Intoxications by lead and its inorganic compounds

Authors

  • V.S. Tkachyshyn Bogomolets National Medical University, Kyiv, Ukraine, Ukraine

DOI:

https://doi.org/10.22141/2224-0586.17.4.2021.237721

Keywords:

lead, inorganic lead compounds, chronic intoxication, anemia, polyneuropathy, encephalopathy, lead colic, antidotes

Abstract

Lead belongs to the group of blood poisons that impair the synthesis of porphyrins and heme. Under industrial conditions, only chronic lead poisoning can develop. Lead belongs to the poisons that have the effect of material cumulation. The half-life of lead is 20 years. Once in the body, it is deposited in many organs in the form of the insoluble tribasic lead phosphates. A significant part of the lead is deposited in the trabeculae of the bones. Under the influence of provoking factors, an intensive lead release from the depot can be observed. In such cases, the amount of lead in the circulating blood increases sharply, and remission is replaced by an exacerbation. There is a wavy course of chronic lead intoxication. Lead and its inorganic compounds belong to the group of poisons that have a polytropic effect on the body, affecting many organs and systems. The blood system (anemia with specific characteristics) and the nervous system (polyneuropathy and encephalopathy) are primarily affected. A number of other organs and systems are also affected. The most severe specific syndrome of gastrointestinal tract damage is lead colic. Due to the impaired synthesis of porphyrins and heme in certain biological substrates of the body — in the blood, erythrocytes and urine, substances unused in the synthesis of heme are accumulated. They are markers of chronic intoxication caused by lead, in the presence of a relevant clinical picture. The diagnosis is based on data from a professional history, sanitary and hygienic characteristics of working conditions, clinical and objective characteristics of the disease and data from laboratory examination. The main thing is to stop contact with lead and remove it from the body. Antidotes for lead poisoning are chelators: tetacinum-calcium, pentacinum, D-penicillamine. In combination with technical and sanitary-hygienic measures to prevent chronic intoxication caused by lead, preliminary and periodic medical examinations of persons in contact with lead are of great importance.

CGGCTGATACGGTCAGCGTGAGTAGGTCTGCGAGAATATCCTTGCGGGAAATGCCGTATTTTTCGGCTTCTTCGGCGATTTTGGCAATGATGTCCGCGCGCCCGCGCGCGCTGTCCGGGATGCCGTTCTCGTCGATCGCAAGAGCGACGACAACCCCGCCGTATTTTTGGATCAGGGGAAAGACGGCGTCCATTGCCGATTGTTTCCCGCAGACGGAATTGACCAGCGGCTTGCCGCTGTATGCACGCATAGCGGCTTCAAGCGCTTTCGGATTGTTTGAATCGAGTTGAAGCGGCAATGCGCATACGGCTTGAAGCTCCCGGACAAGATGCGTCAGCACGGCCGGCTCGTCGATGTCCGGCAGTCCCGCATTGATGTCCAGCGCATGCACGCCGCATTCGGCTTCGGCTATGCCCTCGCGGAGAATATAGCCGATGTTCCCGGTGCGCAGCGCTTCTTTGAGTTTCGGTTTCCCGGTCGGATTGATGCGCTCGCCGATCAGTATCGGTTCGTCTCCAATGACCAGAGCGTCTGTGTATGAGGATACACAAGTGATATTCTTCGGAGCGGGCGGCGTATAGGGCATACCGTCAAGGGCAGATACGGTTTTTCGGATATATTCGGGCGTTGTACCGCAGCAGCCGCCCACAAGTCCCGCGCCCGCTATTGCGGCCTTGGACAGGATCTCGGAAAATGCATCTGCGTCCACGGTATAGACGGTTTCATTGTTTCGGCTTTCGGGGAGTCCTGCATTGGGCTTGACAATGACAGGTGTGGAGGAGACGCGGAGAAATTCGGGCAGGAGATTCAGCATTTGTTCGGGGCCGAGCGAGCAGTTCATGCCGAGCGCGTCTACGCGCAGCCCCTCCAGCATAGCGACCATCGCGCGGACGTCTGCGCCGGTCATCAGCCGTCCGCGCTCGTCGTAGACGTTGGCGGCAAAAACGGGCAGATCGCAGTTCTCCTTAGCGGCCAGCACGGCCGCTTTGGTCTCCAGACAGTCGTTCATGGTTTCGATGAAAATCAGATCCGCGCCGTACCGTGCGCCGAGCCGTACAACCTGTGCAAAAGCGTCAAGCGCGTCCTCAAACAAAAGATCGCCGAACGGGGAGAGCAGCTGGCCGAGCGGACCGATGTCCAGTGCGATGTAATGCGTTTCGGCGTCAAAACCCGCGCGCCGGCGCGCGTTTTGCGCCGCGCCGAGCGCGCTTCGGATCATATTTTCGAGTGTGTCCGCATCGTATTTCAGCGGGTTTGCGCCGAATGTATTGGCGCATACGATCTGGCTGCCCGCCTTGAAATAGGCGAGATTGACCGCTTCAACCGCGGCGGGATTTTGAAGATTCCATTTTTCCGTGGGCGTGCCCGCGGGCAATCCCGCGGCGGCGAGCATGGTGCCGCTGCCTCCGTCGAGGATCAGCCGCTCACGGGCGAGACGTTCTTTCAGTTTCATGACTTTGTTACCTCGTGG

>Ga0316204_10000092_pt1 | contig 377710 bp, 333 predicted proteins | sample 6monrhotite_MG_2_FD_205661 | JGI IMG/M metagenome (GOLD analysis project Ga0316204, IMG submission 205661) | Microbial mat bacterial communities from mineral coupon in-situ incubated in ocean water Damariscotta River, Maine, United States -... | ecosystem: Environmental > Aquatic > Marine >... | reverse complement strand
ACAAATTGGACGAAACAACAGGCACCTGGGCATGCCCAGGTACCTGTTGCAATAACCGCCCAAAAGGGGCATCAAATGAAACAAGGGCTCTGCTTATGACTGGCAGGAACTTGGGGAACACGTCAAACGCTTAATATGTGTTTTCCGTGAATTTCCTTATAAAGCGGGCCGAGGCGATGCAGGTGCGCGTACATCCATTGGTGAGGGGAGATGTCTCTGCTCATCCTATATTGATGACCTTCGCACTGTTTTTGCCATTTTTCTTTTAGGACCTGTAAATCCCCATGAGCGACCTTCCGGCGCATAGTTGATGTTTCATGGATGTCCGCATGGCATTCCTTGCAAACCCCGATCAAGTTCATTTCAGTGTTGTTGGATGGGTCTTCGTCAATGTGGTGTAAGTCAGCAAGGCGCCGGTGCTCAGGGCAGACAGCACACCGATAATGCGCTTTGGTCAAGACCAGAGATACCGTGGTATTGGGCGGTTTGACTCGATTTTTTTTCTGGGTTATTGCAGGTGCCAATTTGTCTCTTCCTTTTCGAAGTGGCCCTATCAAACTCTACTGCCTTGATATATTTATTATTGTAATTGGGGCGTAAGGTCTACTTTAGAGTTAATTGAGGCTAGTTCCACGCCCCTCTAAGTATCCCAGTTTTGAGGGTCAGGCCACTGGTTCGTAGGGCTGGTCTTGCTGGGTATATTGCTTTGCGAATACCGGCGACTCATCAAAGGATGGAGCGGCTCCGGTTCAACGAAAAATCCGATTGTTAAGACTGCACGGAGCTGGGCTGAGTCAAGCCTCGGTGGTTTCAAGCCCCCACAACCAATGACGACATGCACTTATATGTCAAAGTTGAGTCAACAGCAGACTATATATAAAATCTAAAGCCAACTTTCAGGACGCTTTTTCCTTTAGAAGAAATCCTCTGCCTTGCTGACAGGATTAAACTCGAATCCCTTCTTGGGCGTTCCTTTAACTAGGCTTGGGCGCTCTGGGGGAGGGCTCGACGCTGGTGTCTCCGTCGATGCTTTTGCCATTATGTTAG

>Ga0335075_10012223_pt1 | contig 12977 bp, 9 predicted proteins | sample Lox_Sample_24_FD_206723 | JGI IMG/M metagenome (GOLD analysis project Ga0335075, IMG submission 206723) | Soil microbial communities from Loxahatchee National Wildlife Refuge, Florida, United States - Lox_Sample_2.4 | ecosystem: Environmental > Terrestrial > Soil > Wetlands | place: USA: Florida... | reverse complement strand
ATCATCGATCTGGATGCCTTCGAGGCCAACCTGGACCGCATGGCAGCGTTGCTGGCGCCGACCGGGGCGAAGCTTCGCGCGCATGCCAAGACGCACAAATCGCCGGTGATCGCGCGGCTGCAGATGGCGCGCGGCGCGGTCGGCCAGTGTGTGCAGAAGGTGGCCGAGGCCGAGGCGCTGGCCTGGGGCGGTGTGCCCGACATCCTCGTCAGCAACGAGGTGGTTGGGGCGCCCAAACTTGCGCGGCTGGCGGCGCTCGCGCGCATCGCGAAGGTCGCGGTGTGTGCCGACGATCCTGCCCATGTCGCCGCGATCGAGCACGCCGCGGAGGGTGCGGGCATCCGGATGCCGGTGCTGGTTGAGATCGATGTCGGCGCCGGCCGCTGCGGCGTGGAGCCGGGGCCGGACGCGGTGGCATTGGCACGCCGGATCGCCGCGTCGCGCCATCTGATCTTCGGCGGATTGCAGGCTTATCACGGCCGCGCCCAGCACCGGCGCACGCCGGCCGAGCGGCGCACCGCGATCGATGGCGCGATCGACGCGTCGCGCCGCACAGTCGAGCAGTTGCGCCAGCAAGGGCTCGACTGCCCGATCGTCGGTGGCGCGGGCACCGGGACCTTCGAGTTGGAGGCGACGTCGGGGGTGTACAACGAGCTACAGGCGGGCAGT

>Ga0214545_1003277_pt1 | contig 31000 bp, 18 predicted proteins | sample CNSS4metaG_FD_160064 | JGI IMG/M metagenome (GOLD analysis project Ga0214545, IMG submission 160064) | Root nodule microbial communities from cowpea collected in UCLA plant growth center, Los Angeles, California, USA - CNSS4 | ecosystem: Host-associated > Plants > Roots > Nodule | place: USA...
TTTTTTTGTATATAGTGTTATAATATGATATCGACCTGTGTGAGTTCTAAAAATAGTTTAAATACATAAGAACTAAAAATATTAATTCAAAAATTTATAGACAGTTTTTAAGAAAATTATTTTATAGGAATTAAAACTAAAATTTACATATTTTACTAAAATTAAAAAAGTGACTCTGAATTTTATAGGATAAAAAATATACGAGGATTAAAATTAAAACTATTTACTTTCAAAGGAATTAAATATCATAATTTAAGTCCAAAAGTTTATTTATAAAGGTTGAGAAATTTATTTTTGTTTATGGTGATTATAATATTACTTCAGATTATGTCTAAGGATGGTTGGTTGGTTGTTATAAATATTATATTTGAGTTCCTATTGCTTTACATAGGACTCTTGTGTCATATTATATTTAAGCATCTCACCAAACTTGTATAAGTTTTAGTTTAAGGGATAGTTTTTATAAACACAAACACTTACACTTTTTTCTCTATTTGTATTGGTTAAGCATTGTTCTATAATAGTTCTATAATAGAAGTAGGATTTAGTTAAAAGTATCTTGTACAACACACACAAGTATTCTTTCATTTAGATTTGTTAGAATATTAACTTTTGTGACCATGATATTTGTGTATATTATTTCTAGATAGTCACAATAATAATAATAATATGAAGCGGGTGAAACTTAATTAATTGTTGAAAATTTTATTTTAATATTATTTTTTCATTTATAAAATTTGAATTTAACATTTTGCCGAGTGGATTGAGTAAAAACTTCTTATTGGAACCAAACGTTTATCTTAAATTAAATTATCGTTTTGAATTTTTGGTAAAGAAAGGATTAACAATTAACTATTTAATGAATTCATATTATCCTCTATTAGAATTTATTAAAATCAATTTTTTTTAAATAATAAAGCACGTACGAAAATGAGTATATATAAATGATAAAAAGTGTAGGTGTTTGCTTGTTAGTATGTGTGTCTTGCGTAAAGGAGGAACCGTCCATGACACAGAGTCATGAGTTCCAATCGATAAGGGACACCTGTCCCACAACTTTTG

References

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Published

2021-08-18

Issue

Section

Scientific Review